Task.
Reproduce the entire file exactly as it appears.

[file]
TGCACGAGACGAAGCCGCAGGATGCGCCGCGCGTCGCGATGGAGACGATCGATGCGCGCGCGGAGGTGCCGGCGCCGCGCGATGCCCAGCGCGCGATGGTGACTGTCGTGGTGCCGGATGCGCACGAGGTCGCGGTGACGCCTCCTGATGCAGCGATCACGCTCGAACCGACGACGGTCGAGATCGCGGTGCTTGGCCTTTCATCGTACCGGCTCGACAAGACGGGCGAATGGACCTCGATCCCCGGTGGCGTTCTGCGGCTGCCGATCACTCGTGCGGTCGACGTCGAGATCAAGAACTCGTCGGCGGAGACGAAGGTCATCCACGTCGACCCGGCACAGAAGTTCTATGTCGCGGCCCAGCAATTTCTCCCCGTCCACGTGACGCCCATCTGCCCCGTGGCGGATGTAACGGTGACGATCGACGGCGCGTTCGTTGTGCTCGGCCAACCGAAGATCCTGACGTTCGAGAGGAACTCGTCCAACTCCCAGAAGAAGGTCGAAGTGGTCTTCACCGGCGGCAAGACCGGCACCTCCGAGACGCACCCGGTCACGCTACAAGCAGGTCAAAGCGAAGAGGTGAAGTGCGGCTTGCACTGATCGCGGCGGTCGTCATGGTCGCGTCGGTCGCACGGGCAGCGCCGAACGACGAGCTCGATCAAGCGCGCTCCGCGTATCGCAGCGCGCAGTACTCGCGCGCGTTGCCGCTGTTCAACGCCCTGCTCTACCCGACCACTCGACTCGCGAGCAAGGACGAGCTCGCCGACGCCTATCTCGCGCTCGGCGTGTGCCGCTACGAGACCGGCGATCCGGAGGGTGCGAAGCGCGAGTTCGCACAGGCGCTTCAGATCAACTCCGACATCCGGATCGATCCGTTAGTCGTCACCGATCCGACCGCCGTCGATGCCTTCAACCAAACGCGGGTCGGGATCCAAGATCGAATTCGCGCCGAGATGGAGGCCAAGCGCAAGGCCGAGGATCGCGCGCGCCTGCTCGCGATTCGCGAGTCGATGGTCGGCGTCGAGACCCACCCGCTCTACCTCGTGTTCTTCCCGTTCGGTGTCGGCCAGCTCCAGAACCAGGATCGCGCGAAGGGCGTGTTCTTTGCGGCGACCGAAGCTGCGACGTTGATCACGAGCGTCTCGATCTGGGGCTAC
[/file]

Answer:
TGCACGAGACGAAGCCGCAGGATGCGCCGCGCGTCGCGATGGAGACGATCGATGCGCGCGCGGAGGTGCCGGCGCCGCGCGATGCCCAGCGCGCGATGGTGACTGTCGTGGTGCCGGATGCGCACGAGGTCGCGGTGACGCCTCCTGATGCAGCGATCACGCTCGAACCGACGACGGTCGAGATCGCGGTGCTTGGCCTTTCATCGTACCGGCTCGACAAGACGGGCGAATGGACCTCGATCCCCGGTGGCGTTCTGCGGCTGCCGATCACTCGTGCGGTCGACGTCGAGATCAAGAACTCGTCGGCGGAGACGAAGGTCATCCACGTCGACCCGGCACAGAAGTTCTATGTCGCGGCCCAGCAATTTCTCCCCGTCCACGTGACGCCCATCTGCCCCGTGGCGGATGTAACGGTGACGATCGACGGCGCGTTCGTTGTGCTCGGCCAACCGAAGATCCTGACGTTCGAGAGGAACTCGTCCAACTCCCAGAAGAAGGTCGAAGTGGTCTTCACCGGCGGCAAGACCGGCACCTCCGAGACGCACCCGGTCACGCTACAAGCAGGTCAAAGCGAAGAGGTGAAGTGCGGCTTGCACTGATCGCGGCGGTCGTCATGGTCGCGTCGGTCGCACGGGCAGCGCCGAACGACGAGCTCGATCAAGCGCGCTCCGCGTATCGCAGCGCGCAGTACTCGCGCGCGTTGCCGCTGTTCAACGCCCTGCTCTACCCGACCACTCGACTCGCGAGCAAGGACGAGCTCGCCGACGCCTATCTCGCGCTCGGCGTGTGCCGCTACGAGACCGGCGATCCGGAGGGTGCGAAGCGCGAGTTCGCACAGGCGCTTCAGATCAACTCCGACATCCGGATCGATCCGTTAGTCGTCACCGATCCGACCGCCGTCGATGCCTTCAACCAAACGCGGGTCGGGATCCAAGATCGAATTCGCGCCGAGATGGAGGCCAAGCGCAAGGCCGAGGATCGCGCGCGCCTGCTCGCGATTCGCGAGTCGATGGTCGGCGTCGAGACCCACCCGCTCTACCTCGTGTTCTTCCCGTTCGGTGTCGGCCAGCTCCAGAACCAGGATCGCGCGAAGGGCGTGTTCTTTGCGGCGACCGAAGCTGCGACGTTGATCACGAGCGTCTCGATCTGGGGCTAC